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Illicit Drugs In Afghanistan

The United Nations is calling on NATO forces in Afghanistan to destroy the country's opium-producing industry. According to a U-N news release, "Opium cultivation throughout Afghanistan surged fifty-nine percent to one-hundred-sixty-five-thousand hectares in 2006." The U-N says, "the opium harvest was an unprecedented six-thousand-one-hundred tons, an increase of forty-nine percent from 2005, making Afghanistan virtually sole supplier to the world."

Antonio Maria Costa, head of the U-N's Office of Drugs and Crime, says, "revenue from the [opium poppy] harvest will be over three-billion dollars this year, making a handful of criminals and corrupt officials rich. Mr. Costa goes on to say that drug money is seriously undermining the state building efforts in Afghanistan.

In a written statement, Afghan president Hamid Karzai says the opium economy "is the single greatest challenge to the long term security, development and effective governance of Afghanistan." He says Afghans "have to tackle this problem head on."

Anne Patterson, U.S. Assistant Secretary of State for Narcotics and Law Enforcement, says remnants of the ousted Taleban regime are involved with the illicit drug trade:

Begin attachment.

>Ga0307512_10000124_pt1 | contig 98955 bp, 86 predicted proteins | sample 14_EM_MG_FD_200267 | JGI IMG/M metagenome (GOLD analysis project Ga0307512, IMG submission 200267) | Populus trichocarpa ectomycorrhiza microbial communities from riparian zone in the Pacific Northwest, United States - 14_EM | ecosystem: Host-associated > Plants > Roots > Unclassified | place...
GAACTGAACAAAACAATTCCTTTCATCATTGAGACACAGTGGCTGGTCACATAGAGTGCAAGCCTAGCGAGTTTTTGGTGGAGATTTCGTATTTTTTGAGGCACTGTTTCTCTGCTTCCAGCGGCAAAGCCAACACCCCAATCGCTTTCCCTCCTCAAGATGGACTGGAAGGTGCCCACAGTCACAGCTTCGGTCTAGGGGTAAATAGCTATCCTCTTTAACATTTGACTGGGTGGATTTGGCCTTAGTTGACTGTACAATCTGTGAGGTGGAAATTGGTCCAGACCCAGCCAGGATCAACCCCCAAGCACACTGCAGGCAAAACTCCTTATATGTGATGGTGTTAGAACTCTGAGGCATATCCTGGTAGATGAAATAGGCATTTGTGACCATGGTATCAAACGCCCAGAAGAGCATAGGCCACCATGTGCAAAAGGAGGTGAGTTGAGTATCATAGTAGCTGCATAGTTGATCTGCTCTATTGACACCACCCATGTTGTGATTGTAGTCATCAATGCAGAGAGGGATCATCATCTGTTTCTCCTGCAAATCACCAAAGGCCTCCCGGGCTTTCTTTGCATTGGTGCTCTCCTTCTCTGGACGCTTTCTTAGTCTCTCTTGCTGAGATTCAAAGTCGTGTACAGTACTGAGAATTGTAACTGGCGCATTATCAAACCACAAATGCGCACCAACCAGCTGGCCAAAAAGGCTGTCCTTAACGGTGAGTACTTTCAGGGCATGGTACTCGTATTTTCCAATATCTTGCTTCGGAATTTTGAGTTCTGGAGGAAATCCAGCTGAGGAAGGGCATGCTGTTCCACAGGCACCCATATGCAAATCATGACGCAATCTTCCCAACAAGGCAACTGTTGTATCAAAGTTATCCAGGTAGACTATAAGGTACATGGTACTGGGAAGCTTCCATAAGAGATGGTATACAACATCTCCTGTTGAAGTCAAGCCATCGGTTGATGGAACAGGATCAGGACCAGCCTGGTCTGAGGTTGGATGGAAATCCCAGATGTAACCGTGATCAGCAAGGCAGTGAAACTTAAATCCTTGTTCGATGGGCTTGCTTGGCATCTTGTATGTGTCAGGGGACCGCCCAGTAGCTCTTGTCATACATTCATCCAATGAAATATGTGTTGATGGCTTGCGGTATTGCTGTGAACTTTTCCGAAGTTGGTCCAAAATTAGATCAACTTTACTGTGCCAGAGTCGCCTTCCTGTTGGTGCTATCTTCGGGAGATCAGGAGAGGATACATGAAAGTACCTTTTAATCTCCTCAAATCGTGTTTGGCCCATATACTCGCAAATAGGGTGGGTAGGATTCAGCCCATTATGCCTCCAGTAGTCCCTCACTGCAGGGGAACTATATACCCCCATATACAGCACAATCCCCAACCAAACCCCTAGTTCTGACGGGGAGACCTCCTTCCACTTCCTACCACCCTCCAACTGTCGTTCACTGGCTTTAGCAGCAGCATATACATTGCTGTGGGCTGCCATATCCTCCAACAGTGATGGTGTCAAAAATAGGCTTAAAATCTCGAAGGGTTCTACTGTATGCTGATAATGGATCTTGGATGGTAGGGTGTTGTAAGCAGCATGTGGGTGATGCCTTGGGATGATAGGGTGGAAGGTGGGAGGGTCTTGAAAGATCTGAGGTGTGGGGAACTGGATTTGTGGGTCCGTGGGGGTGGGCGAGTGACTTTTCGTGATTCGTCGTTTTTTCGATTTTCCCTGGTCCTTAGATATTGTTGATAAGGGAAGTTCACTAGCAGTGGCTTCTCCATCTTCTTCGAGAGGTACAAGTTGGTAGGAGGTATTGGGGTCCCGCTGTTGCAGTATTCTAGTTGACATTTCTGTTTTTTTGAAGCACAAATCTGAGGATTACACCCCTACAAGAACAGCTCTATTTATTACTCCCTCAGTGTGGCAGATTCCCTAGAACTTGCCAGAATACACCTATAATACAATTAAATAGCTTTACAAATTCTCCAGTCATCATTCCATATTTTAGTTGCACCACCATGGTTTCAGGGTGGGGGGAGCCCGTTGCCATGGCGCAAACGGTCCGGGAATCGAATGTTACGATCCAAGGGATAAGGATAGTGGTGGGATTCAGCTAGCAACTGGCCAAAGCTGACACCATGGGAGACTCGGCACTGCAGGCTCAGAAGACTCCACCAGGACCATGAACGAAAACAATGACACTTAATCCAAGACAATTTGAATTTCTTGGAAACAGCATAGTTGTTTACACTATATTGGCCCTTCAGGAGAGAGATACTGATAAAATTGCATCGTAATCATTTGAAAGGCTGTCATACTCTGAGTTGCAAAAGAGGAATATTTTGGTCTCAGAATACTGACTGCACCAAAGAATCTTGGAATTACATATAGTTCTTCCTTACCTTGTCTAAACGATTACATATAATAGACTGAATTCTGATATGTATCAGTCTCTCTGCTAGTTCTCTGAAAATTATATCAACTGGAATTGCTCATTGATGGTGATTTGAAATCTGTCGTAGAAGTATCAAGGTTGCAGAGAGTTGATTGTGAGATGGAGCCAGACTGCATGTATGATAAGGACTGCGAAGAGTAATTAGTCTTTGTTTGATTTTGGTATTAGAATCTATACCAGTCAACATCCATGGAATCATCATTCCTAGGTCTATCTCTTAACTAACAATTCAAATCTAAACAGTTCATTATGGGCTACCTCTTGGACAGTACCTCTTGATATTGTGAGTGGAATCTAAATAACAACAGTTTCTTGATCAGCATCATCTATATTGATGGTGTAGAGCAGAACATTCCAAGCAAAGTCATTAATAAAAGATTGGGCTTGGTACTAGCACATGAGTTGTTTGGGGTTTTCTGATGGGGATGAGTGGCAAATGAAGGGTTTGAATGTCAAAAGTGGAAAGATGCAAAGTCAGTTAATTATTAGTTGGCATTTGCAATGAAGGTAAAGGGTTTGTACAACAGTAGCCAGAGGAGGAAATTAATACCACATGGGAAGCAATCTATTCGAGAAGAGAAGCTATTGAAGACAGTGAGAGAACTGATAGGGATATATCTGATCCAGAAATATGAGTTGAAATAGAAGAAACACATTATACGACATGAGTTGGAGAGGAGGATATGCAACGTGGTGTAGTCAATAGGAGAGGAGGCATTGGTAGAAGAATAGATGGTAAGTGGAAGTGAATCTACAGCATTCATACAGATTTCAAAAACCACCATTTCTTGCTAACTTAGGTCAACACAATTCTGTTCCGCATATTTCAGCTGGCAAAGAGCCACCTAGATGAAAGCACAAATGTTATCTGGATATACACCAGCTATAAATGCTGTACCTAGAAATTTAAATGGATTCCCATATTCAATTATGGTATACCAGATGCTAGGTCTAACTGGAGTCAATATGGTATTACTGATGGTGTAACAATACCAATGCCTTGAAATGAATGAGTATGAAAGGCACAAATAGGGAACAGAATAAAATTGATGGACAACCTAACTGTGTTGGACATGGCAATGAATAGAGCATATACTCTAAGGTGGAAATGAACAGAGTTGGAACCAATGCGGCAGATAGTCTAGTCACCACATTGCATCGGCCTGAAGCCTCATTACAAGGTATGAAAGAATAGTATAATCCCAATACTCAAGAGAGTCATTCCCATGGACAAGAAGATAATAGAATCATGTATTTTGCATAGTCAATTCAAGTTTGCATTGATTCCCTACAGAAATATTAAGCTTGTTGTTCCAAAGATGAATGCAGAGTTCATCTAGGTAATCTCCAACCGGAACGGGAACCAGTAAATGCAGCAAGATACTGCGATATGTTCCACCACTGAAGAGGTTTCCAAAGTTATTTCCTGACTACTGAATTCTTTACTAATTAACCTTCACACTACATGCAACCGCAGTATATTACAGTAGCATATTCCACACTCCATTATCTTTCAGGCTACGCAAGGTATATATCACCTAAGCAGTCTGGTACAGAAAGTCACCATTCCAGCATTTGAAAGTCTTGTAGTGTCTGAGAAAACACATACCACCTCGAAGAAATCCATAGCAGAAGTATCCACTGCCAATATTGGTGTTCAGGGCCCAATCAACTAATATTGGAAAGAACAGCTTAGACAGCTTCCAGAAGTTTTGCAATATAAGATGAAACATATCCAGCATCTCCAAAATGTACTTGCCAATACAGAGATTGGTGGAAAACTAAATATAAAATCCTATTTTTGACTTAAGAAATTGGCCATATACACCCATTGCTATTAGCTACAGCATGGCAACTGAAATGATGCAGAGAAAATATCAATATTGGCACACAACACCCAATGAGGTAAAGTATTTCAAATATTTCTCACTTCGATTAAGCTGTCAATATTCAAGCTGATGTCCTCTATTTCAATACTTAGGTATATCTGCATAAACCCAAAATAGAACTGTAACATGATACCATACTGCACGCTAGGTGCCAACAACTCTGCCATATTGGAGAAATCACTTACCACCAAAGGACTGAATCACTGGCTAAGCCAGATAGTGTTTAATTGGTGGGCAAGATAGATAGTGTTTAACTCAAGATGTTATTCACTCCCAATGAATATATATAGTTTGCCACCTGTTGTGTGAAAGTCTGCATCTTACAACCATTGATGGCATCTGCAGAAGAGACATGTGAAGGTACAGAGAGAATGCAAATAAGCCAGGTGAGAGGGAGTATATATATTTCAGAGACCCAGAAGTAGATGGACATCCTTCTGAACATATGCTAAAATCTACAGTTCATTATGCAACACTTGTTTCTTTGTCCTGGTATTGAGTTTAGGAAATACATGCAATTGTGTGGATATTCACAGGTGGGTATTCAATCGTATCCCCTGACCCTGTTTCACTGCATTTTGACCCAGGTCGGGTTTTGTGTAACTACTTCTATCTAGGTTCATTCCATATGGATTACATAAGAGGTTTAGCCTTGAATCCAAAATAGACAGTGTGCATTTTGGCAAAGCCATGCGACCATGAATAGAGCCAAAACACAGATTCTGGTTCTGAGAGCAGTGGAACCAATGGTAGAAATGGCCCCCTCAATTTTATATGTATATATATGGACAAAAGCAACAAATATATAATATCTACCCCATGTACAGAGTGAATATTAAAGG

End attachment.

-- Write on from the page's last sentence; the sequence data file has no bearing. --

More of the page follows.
"Taleban are protecting drug routes and protecting traffickers, and they are encouraging farmers to plant opium. Whether they are getting revenue from it, or just encouraging an anti-government statement is not clear."

John Gastright, Deputy Assistant Secretary of State for South and Central Asian Affairs, says a campaign combining military support, reconstruction, and replacing corrupt officials, is making progress:

"President Karzai has replaced a number of officials at the most senior levels, including the former governor of Helmand province, Sher Muhammed, who was famously caught with about ten tons of opium in the basement of the governor's mansion."

U.S. Secretary of State Condoleezza Rice says the new Afghan army and NATO forces "are moving into those areas that previously had been sanctuaries to ensure that the rule of law and sufficient security conditions are set." Ms. Rice says, "You will see that expansion each week, each month in the years ahead to take away those sanctuaries for the complex threat, not just Taleban, but the narco-traffickers and the poppy cultivation."

The preceding was an editorial reflecting the views of the United States Government.